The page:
The three-piece band Khruangbin, released their third album Mordechai this past week (Photo: Supplied)

The album taking Khruangbin from cult status to worldwide acclaim

Khruangbin have established their live reputation with spacious instrumentals, but the band’s third album, Mordechai, features prominent vocals and disco-funk jams. Andrew Drever interviews the Texas-based trio upon its release.

While the Covid-19 pandemic continues to rage in the US, the situation has actually been a blessing in disguise for Khruangbin drummer Donald “DJ” Johnson Jr.

“I’ve used the time to rest, honestly,” he says from the band’s hometown of Houston, Texas. “We’ve been touring pretty hard since the first album dropped in November 2015 and we just kind of seemed to not stop touring. Everything’s kind of all up in the air now, so for me, it’s been time to rest and just sit back, gather my bearings and spend some time at home with my wife. Since we got married back in 2014, this is the longest time that I’ve ever been home. It’s been great.”

Johnson is surprised and full of admiration when he hears New Zealand has essentially eliminated Covid-19. “Wow,” he coos. “That’s awesome. I guess (geographic) isolation does count for something!” However, he isn’t prepared to commit to my invitation for a tour here just yet – as long as the band are prepared to do a mandatory two-week quarantine, of course.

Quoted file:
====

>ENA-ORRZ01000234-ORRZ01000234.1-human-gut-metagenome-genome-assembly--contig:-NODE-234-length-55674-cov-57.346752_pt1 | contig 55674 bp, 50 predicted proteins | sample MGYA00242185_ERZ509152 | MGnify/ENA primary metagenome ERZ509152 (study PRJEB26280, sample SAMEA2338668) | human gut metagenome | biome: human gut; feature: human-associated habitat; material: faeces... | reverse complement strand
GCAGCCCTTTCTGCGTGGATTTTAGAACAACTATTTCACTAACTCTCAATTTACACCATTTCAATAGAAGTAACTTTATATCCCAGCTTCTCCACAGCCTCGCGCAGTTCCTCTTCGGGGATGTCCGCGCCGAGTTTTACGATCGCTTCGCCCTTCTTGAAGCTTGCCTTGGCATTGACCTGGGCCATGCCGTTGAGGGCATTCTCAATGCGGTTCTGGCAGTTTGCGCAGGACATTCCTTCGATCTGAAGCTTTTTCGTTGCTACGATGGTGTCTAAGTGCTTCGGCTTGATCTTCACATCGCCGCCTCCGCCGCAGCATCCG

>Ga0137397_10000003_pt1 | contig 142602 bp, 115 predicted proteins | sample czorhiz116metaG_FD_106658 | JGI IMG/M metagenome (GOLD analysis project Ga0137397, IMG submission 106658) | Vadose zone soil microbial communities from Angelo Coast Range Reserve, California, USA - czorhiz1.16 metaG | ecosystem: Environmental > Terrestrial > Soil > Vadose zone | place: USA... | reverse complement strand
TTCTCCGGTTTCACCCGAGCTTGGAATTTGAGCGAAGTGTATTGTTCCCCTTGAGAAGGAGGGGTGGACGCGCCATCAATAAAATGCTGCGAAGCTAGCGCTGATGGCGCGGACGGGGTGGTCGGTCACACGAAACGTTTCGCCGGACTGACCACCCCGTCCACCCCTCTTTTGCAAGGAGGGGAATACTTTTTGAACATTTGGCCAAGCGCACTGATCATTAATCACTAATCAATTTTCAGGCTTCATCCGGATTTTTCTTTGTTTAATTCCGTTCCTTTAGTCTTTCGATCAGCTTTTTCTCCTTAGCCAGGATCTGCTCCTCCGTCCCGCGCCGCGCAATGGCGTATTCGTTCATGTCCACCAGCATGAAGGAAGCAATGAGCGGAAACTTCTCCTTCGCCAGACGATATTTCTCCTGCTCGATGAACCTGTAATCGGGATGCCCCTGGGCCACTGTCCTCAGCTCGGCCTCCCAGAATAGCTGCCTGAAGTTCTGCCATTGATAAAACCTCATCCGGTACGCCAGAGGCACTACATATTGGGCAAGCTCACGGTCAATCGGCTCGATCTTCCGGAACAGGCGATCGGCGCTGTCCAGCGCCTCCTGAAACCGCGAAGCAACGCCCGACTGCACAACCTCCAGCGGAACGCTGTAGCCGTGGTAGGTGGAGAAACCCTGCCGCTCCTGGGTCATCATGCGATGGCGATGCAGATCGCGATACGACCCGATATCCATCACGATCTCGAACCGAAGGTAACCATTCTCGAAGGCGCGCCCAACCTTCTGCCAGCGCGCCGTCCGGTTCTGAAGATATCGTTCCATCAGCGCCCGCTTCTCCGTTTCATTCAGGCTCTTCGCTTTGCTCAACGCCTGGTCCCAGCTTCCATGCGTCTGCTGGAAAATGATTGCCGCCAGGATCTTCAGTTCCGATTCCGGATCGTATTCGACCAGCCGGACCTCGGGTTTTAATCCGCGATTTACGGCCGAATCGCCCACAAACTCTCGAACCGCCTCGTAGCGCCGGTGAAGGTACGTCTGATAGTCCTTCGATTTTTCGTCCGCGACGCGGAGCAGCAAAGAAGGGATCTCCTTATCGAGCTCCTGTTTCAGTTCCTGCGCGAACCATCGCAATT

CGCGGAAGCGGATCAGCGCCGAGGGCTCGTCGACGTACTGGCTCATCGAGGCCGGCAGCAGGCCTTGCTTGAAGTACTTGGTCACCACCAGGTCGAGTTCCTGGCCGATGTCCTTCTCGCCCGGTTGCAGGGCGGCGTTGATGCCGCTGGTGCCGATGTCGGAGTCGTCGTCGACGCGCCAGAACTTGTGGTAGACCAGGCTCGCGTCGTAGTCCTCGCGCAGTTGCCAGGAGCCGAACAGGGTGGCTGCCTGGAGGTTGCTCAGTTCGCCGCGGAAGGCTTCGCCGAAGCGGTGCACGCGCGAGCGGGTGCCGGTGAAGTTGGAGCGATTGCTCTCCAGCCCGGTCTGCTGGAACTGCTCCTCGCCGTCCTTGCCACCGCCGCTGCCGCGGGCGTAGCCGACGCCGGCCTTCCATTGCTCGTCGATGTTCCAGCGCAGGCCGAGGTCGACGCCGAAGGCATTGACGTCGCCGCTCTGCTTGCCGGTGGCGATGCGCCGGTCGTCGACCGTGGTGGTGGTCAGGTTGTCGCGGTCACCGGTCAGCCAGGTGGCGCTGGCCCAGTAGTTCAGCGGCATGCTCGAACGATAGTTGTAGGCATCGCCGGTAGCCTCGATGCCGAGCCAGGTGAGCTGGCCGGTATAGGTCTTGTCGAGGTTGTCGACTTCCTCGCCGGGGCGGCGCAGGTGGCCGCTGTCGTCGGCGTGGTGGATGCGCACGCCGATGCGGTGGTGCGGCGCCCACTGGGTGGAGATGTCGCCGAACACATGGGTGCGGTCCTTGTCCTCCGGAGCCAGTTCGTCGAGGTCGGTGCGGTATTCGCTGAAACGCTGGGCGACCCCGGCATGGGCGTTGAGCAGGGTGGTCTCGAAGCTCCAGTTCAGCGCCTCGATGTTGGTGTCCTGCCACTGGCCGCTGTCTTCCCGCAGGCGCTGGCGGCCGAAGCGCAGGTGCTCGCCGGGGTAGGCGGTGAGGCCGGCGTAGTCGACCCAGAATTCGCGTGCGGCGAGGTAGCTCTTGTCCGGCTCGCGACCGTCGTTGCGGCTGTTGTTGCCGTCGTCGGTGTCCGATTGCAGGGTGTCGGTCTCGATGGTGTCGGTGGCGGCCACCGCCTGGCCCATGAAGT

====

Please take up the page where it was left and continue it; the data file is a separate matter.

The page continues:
The band, which also features bassist/singer Laura Lee Ochoa and guitarist Mark Speer, are currently quarantining in different parts of the US, with Ochoa in Miami and Speer in Oakland, California. “No one really lives anywhere because we were touring pretty consistently for the last three-and-a-half or four years,” says Johnson. “When quarantine hit, we just had to stay put wherever we were, so that’s what we did.”

Khruangbin (pronounced Krung-bin) has built an ever-increasing cult following. Their kaleidoscopic live shows have gained fanatical disciples wherever they travel. A festival favourite, they’ve played Glastonbury, Bonnaroo, Fuji Rocks, South By Southwest and Australia’s Golden Plains and Womadelaide.

Their third album proper, Mordechai, which dropped last week, seems like it’ll be the one to push them out of the cult niche and into the mainstream.

With a sound that’s built around a stew of funk, psychedelia, soul, surf-rock, dub, folk and global music influences (Thai, Middle Eastern, Pakistan, and West Africa, for starters), the band is tough to categorise, but their music is spacious, accessible and dynamic.